The figures also suggest increasing numbers of adults are being hit by the cost of living crisis.
The proportion of adults worried about the impact of coronavirus on their lives has fallen to the lowest level since the start of the pandemic, figures show.
This is down from 86% at the end of March 2020, when the first national lockdown was imposed.
And it continues a gradual decline since the Government’s Plan B measures were introduced in December amid the emergence of the rapidly-spreading Omicron variant.
But while concerns about the virus may be fading, the figures suggest increasing numbers of adults are being hit by the cost of living crisis.
Some 81% said their cost of living had increased over the past month, up from 76% in the previous survey period and 62% in November 2021.
Those affected reported a rise in food prices (92%), gas or electricity bills (80%) and fuel (77%).
More than a quarter of adults (28%) said they would be unable to afford an unexpected one-off expense of £850, and 38% said they do not think they will be able to save any money over the next year.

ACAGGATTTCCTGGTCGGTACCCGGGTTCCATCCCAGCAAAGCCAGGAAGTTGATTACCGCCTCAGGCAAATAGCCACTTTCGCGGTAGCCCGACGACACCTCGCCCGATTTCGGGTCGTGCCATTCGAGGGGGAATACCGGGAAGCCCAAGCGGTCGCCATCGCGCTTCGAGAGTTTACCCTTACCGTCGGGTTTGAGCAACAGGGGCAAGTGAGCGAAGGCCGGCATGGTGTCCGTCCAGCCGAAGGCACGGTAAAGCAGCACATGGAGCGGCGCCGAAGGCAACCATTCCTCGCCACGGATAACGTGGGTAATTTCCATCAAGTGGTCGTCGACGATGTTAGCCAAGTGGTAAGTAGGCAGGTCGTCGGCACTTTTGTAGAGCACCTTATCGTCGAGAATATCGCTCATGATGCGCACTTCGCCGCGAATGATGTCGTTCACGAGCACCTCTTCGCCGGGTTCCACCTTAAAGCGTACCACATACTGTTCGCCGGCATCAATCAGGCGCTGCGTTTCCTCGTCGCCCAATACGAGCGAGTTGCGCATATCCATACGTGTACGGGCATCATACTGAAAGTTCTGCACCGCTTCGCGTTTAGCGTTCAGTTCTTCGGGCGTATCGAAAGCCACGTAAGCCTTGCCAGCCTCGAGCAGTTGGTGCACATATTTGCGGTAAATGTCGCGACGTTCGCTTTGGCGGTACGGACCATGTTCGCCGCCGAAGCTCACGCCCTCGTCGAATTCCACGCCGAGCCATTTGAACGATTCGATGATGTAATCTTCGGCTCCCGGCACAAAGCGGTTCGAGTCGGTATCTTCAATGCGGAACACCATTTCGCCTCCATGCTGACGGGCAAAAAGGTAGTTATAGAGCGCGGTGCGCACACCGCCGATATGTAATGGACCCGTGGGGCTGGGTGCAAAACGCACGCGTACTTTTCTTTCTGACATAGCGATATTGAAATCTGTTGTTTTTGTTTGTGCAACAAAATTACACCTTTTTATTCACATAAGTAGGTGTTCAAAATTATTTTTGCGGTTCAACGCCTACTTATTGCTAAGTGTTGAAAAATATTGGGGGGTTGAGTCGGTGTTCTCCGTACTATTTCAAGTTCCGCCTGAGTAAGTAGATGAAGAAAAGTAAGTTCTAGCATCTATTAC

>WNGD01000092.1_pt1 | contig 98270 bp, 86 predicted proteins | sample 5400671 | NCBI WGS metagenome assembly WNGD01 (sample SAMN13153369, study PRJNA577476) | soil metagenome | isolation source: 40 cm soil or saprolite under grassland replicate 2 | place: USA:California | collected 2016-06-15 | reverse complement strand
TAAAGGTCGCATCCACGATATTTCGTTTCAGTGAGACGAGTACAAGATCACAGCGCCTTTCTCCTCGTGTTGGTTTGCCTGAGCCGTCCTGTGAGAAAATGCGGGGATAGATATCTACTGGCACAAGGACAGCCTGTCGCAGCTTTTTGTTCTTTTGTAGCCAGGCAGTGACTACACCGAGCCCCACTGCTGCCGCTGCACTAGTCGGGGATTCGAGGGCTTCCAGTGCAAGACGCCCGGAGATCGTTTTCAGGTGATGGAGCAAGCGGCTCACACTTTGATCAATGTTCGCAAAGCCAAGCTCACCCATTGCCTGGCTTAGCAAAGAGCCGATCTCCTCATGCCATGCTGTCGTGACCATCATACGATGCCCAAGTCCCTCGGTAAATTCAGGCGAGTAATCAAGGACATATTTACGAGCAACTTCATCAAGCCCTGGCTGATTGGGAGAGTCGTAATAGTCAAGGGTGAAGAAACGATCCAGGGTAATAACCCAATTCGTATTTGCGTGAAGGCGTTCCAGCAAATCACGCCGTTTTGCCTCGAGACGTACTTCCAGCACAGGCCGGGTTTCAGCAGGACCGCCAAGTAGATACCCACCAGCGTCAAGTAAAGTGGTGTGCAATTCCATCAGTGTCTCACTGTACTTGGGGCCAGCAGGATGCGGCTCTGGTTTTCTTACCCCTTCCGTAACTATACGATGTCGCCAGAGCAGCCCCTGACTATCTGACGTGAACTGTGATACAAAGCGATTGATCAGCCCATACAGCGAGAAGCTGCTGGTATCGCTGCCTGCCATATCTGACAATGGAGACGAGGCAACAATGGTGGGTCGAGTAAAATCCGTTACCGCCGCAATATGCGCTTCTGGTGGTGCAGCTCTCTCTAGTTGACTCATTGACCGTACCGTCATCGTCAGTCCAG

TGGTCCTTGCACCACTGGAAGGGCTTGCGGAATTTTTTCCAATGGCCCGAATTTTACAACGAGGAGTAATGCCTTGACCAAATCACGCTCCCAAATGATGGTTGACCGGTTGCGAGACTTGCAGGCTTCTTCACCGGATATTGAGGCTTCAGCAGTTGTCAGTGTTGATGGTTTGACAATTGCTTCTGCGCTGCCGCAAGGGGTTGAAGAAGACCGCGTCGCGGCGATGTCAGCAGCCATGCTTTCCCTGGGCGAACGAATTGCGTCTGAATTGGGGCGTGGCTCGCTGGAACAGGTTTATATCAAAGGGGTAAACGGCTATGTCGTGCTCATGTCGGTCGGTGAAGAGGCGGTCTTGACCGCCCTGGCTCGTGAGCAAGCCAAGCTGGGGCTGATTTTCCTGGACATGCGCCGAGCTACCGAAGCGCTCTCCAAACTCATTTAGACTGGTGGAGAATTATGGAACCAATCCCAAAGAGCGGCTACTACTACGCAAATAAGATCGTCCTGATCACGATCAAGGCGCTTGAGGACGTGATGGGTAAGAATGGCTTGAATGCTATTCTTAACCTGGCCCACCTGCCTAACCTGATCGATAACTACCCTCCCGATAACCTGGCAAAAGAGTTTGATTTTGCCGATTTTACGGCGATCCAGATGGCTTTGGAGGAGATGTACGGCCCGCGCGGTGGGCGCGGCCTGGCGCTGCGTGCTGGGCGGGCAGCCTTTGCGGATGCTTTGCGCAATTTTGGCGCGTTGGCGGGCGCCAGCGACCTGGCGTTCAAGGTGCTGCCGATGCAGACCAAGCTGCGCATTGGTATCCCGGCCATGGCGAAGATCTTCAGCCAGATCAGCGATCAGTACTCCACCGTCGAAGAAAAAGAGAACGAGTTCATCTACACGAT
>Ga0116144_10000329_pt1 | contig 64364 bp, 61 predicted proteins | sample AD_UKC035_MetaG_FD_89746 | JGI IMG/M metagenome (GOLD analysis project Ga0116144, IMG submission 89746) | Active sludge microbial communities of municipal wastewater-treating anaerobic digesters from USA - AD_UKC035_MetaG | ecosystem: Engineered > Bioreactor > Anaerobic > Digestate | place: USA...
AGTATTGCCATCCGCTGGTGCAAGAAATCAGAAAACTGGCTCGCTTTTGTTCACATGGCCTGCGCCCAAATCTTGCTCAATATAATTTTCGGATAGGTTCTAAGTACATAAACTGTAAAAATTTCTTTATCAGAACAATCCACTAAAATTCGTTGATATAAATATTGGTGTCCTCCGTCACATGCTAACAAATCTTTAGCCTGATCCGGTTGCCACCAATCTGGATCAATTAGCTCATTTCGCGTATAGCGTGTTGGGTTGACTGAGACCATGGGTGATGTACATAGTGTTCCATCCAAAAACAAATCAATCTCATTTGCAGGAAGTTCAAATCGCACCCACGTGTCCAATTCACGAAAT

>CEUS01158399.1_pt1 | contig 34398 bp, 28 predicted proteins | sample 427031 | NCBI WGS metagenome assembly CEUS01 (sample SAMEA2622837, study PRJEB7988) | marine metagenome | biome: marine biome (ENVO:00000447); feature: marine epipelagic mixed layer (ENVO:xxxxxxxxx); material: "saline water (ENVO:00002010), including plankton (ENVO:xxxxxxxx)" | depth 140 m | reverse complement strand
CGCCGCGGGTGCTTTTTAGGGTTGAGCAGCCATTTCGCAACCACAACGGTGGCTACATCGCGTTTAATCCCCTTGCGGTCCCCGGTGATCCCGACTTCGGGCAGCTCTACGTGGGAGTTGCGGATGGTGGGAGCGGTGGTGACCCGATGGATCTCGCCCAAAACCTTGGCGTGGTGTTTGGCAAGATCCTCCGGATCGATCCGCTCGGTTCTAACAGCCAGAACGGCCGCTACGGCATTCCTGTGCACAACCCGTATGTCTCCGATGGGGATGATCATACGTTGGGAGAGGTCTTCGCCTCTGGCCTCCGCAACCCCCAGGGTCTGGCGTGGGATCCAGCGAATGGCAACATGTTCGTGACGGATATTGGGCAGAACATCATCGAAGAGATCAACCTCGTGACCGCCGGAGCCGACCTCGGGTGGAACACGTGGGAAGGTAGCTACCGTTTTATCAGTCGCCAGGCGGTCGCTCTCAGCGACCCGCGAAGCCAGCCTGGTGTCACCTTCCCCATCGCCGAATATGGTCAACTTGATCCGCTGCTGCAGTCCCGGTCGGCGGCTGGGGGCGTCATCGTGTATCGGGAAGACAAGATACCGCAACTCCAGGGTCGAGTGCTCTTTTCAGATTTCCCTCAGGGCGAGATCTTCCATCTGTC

The ONS analysed responses from 3,170 people between February 16 and 27 as part of its Opinions and Lifestyle survey.
The survey also found that fewer adults are wearing face coverings, maintaining social distancing and taking lateral flow tests.
Around seven in 10 adults reported always or often wearing face coverings in shops or on public transport (down from 77% and 78% respectively).
A third (32%) said they were always or often maintaining social distancing – the lowest proportion since September 2020 when data on this measure was first collected.
And 42% of adults said they had taken a lateral flow test in the last week – down from 49%.